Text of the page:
Leadership Then What Brutal Facts ConceptDiscipline Accelerations

Disciplined People

Disciplined Thought

Disciplined Action


chapter 9 from good to great to built to last
Chapter 9: From Good to Great to Built to Last
  • Good-to-great companies have a deeply held set of core values and core purpose beyond profit and cash flow.
  • The business strategies and operating practices of good-to-great companies endlessly adapt, but core values and purpose are preserved
  • The core values, purpose, and principles guide decisions and inspire people throughout the organization over a long period of time.
chapter 9 continued
Chapter 9 (continued)
  • Bad BHAGs (Big Hairy Audacious Goals) are set with bravado, good BHAGs are set with understanding.
  • Build a company that can endure and adapt through many generations.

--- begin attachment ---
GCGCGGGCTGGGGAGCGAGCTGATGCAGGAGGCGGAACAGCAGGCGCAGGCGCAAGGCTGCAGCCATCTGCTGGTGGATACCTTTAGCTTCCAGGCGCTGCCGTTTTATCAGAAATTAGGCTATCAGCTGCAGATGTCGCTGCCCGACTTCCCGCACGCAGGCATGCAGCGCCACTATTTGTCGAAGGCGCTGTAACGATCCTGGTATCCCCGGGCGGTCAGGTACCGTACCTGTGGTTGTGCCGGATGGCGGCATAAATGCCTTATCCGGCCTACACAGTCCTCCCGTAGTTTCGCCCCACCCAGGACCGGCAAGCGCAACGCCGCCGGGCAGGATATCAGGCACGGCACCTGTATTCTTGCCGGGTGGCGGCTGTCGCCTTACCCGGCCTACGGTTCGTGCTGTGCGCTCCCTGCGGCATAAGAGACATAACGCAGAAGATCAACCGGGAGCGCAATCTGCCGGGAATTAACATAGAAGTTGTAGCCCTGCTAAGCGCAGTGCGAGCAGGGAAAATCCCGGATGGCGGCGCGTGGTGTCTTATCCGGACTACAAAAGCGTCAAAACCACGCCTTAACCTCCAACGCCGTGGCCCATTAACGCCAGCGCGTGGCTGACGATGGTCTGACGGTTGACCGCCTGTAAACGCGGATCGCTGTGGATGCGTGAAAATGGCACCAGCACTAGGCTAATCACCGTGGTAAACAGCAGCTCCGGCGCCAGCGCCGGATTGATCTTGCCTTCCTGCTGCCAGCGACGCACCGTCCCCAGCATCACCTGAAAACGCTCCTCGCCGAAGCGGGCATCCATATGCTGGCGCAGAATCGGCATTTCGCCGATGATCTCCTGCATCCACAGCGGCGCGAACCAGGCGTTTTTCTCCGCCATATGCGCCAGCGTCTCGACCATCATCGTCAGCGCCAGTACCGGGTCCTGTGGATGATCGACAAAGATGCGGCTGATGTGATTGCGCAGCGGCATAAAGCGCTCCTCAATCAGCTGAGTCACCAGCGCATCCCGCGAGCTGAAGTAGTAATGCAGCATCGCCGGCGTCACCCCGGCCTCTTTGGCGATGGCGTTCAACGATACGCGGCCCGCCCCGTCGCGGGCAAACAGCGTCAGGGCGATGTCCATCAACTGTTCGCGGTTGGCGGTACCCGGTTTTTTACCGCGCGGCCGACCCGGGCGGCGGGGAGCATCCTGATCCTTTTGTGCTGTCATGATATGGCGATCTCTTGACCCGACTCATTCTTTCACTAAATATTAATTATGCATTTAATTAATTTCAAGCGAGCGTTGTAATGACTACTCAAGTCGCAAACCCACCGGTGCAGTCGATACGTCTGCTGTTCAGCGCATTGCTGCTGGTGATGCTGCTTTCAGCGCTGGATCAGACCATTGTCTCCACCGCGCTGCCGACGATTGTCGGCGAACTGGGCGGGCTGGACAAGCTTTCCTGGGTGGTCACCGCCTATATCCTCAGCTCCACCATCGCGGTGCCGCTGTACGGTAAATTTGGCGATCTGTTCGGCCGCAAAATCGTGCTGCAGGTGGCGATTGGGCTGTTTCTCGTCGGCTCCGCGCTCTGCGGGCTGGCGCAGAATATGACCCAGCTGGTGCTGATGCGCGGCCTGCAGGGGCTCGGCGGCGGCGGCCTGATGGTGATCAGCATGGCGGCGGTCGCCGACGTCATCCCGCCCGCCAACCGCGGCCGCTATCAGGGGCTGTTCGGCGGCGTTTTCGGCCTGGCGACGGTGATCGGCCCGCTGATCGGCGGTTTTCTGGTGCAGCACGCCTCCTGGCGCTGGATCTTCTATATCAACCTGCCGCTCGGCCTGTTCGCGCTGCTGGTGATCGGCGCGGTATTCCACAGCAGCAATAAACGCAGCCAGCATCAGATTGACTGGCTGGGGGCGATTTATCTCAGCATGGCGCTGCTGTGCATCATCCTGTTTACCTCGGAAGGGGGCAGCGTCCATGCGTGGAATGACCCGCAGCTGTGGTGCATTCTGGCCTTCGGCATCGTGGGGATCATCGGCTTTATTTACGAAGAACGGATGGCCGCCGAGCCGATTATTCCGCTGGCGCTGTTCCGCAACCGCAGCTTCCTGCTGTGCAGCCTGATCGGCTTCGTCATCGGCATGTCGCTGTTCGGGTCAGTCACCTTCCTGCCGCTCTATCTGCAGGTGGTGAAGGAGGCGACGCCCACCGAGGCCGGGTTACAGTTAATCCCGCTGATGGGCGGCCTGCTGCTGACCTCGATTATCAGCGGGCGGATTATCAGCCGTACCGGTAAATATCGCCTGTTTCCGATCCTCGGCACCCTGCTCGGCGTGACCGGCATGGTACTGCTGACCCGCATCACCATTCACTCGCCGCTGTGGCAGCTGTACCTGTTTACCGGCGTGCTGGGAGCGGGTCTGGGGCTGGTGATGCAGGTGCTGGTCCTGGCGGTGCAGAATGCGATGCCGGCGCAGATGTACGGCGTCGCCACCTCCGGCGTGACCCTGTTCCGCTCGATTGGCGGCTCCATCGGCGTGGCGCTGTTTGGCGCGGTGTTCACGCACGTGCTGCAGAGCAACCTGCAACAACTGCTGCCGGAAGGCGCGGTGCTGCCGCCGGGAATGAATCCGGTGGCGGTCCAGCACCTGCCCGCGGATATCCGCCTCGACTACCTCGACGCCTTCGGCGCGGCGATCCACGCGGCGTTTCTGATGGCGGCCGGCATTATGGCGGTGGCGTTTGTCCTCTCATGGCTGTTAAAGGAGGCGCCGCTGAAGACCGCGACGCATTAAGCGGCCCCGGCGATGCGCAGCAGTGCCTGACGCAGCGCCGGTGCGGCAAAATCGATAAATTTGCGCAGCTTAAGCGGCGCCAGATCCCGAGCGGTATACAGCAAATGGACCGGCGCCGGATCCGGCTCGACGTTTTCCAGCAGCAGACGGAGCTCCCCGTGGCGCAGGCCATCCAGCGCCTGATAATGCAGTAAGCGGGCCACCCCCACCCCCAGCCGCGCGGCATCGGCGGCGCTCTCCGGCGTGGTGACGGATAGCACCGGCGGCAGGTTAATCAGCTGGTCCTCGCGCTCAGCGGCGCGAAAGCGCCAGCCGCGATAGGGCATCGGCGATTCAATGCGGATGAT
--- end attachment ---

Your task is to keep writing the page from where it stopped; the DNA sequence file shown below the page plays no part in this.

• You should strive for greatness because it is no more difficult to build something great than it is to trudge along in mediocrity.
    • If you are passionate about what you are doing, then why not make it great?
  • The combination of these frameworks and concepts captures the process of going from good to great.
  • When all of these pieces come together, not only does your work move toward greatness, but so does your life. For, in the end it is impossible to have a great life unless it is a meaningful life. And it is very difficult to have a meaningful life without meaningful work.